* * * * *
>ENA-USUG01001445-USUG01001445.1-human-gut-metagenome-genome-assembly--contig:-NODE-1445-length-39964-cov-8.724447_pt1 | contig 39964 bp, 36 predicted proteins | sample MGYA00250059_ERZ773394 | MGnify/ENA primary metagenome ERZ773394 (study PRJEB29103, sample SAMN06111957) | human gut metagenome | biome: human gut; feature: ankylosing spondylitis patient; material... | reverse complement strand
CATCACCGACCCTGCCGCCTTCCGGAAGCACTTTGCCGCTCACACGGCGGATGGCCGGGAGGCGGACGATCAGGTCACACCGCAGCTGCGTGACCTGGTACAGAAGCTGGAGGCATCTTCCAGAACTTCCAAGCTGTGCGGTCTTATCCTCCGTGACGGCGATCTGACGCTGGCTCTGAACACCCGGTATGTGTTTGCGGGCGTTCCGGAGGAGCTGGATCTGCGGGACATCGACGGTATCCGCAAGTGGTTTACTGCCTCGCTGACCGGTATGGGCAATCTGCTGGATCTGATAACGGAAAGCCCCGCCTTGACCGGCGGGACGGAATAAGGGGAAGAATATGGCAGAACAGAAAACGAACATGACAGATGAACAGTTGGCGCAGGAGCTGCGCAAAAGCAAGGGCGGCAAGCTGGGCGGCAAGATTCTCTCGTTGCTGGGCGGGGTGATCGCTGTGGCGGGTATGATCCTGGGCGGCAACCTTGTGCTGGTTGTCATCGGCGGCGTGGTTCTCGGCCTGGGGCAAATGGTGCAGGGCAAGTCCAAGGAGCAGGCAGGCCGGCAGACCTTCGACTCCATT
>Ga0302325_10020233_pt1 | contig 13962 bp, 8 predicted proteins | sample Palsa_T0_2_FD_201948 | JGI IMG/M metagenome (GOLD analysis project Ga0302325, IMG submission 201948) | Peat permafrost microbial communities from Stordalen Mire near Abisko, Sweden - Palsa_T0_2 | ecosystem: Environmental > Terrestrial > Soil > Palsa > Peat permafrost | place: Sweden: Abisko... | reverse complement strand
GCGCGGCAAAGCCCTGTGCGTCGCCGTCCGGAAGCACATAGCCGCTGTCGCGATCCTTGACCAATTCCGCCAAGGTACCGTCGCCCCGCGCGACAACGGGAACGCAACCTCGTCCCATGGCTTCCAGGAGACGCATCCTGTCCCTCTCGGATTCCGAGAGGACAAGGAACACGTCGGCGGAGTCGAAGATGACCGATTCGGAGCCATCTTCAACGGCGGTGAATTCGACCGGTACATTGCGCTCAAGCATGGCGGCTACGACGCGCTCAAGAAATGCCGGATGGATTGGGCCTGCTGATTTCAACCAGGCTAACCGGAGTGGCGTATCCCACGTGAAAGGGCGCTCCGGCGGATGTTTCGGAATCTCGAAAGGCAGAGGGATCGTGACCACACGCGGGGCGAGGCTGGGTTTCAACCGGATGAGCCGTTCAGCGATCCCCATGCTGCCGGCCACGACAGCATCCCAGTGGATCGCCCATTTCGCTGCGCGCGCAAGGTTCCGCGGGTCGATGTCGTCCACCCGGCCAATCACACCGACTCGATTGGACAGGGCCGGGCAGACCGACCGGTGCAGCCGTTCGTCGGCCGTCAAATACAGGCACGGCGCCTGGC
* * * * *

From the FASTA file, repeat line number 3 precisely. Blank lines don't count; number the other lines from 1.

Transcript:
>Ga0302325_10020233_pt1 | contig 13962 bp, 8 predicted proteins | sample Palsa_T0_2_FD_201948 | JGI IMG/M metagenome (GOLD analysis project Ga0302325, IMG submission 201948) | Peat permafrost microbial communities from Stordalen Mire near Abisko, Sweden - Palsa_T0_2 | ecosystem: Environmental > Terrestrial > Soil > Palsa > Peat permafrost | place: Sweden: Abisko... | reverse complement strand